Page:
That’s basically how product-led growth works. You make a product that people enjoy using so much they can’t stop recommending to friends and colleagues. Your magnetic product becomes the main vehicle to acquire, activate, and retain customers.
M. is for Maturity: holding your ground
The stage of maturity is the point where you’ve already climbed high, but your growth tempo starts to slow down — most of the potential customers already have your product (or your competitors’ product), so the customer acquisition is more challenging now.
Fortunately, inertia works both ways. As a product at rest is hard to shake up, a product that already gained momentum tends to stay in motion.
Despite the slowdown, you’re on the top of the curve enjoying the strong cash flow. The problem is that the companies that rest on their laurels have little chance to rest there alone. At this stage, your market attracts new competitors, so you need to focus your marketing efforts on resisting the pressure from competitors attracted by profitable opportunities.
User experience dominates here, user experience and marketing. Maturity marketing is less about Prometheus stories and more about differentiation, confidence, and credibility. You need facts to support your claims, you need case studies and testimonials to show how good it works.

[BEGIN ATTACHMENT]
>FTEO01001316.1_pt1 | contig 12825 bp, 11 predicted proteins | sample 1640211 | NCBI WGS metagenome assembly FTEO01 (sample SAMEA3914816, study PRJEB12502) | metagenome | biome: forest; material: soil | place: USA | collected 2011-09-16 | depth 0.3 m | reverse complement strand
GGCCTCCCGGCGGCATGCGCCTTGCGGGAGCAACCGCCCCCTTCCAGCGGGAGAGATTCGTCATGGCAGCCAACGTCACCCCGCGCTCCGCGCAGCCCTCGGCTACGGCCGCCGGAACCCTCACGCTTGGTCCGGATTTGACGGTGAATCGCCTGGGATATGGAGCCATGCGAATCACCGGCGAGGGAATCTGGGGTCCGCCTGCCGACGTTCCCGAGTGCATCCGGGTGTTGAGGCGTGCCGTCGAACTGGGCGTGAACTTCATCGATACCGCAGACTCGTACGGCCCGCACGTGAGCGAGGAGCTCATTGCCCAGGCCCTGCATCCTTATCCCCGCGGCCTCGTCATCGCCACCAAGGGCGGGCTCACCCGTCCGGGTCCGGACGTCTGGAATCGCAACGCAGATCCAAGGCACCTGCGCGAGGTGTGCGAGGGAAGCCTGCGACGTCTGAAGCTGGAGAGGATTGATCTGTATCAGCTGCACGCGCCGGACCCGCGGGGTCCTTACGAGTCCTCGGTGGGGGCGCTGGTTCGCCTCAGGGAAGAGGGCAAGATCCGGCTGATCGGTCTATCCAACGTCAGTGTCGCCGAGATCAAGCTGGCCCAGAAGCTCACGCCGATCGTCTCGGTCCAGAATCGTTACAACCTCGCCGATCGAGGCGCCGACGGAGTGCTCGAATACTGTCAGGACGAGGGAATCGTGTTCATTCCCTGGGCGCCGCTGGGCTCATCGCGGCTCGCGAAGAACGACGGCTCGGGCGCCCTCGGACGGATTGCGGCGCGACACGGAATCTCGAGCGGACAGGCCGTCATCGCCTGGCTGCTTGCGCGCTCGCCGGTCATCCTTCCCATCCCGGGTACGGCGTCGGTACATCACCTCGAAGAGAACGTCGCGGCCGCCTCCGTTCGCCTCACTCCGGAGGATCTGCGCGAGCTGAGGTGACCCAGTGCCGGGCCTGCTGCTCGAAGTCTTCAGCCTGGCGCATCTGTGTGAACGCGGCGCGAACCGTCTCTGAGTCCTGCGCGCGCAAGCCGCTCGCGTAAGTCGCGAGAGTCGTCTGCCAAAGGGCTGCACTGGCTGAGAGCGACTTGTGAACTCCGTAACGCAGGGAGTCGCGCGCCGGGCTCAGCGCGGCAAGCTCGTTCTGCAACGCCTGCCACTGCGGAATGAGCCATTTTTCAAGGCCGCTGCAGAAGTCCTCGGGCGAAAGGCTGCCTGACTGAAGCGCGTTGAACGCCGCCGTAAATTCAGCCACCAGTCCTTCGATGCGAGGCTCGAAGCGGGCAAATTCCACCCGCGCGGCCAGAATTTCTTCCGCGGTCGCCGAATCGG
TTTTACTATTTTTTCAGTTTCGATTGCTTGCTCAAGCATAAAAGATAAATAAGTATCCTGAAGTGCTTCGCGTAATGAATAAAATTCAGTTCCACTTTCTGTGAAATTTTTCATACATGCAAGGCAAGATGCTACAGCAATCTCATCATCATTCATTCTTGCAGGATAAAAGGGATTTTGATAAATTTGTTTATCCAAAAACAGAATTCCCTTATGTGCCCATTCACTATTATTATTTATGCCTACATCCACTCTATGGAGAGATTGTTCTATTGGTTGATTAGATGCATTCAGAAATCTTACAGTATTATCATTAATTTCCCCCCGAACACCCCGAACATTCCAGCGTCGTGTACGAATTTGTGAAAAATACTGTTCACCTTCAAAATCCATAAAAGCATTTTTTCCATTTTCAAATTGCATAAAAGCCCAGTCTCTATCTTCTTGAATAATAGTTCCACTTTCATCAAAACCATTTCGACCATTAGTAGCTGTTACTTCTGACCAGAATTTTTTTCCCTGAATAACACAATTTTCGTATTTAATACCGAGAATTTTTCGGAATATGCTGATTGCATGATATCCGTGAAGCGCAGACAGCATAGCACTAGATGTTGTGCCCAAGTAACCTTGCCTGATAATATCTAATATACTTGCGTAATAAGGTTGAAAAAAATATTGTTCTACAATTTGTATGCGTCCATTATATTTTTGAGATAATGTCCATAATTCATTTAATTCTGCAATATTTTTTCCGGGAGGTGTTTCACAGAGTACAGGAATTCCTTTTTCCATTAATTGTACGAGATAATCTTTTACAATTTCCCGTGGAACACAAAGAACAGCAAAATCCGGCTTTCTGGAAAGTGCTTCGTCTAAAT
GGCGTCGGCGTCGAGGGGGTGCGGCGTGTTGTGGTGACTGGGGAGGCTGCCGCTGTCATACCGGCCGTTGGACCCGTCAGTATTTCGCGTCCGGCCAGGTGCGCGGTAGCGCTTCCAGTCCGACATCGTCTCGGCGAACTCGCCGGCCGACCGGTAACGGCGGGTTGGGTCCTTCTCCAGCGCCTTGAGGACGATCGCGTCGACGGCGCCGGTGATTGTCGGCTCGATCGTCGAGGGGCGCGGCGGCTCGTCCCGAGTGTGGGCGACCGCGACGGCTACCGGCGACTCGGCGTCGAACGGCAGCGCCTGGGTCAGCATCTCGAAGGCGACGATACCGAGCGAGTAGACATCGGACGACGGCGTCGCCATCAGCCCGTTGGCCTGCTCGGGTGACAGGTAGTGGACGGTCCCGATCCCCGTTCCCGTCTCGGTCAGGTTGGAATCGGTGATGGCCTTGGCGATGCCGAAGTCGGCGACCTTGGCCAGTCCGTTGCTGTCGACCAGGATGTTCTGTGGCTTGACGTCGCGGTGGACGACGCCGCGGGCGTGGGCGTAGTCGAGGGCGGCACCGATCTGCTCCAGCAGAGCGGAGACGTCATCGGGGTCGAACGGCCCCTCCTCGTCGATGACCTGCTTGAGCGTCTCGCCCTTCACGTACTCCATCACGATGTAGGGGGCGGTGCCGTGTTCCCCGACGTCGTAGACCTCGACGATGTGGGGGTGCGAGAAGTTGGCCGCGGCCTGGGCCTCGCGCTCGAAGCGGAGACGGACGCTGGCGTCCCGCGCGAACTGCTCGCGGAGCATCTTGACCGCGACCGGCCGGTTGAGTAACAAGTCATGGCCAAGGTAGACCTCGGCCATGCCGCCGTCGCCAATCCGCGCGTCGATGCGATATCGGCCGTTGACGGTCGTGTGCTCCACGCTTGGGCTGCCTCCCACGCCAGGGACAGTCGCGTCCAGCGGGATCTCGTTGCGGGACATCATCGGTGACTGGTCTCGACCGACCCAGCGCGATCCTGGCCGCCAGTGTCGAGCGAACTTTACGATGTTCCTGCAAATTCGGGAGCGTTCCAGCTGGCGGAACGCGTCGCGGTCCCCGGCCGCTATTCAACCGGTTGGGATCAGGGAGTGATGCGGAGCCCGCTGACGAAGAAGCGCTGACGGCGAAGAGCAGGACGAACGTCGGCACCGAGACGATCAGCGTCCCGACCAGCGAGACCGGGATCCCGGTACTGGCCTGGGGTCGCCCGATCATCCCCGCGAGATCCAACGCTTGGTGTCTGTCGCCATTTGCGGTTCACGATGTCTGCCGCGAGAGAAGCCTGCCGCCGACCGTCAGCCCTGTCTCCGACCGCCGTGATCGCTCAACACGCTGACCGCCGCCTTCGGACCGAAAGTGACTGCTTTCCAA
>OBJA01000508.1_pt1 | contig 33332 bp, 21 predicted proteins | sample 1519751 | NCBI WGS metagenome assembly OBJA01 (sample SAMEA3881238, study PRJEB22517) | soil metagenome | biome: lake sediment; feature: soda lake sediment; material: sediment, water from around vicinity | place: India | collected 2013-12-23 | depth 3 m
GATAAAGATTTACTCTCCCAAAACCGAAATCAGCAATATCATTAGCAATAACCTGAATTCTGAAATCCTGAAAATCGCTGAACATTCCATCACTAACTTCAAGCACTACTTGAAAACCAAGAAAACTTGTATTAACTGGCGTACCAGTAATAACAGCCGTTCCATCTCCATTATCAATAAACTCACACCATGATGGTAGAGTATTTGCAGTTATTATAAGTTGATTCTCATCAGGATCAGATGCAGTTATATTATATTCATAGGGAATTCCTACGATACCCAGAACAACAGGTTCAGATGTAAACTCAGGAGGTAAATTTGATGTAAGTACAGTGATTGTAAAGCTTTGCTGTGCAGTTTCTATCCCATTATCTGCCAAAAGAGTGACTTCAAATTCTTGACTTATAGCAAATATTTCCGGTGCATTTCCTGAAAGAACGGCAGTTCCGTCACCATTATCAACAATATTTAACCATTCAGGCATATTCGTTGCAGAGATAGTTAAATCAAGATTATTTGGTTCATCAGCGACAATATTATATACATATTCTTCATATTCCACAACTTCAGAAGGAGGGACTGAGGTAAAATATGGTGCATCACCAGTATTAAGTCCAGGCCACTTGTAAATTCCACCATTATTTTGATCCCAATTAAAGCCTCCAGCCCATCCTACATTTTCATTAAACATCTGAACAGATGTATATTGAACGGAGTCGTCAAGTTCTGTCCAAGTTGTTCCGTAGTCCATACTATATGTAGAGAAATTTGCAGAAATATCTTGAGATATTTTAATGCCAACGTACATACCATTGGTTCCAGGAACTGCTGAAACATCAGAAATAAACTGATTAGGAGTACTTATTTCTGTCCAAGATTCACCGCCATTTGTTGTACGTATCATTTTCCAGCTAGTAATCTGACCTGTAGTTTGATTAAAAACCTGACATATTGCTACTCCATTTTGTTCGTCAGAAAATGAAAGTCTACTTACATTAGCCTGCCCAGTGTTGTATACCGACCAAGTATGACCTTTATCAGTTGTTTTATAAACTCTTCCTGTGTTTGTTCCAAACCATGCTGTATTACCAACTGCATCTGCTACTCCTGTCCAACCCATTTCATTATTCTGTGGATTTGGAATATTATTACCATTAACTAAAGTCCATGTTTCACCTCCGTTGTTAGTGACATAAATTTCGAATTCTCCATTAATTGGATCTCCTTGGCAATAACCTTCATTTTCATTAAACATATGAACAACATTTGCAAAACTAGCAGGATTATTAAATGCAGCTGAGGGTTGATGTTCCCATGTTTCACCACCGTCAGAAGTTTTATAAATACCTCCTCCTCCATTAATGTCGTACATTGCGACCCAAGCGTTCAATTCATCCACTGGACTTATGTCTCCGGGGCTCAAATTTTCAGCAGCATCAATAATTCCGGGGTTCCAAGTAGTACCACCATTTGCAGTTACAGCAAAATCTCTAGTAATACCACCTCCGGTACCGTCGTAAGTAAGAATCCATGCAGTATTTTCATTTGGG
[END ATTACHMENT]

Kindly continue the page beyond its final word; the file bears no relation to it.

J. is for Jump: innovate or die
The media always search for the next big thing, so certain technologies tend to dominate the headlines for some time. Remember how about a decade ago Kindle was the hottest thing that symbolized the end of physical books?
As time passes, what was young and energetic, starts to look mature and tired, and begins a rapid decline. Today, only about 19% of adults report owning an e-reader.
The vital point here is long before the decline — somewhere in the middle of your maturity, you have an innovation window to throw more logs in and jump into the new product life cycle. Thus, you turn your product life cycle into a product life spiral, like in the picture below.
Unless you keep innovating, something new will come along to offer a feature that you don’t have. E-readers went off the grid replaced by multifunctional smartphones.
We know huge companies like Polaroid, Nokia, and Yahoo that struggle to sustain their performance. But we also have examples of businesses that successfully reinvented themselves. Take Netflix, which managed to jump from collapsing DVDs rent niche into a trendy subscription model.
Wrapping up product life cycle marketing
The important thing to take away is that the product life cycle is not a destiny, and you’re not a victim. It just helps to foresee the upcoming challenges and get ready to control your product curve with the right marketing decisions taken at pivotal points.
The points are in front of you, so the power to shape the curve is in your hands now!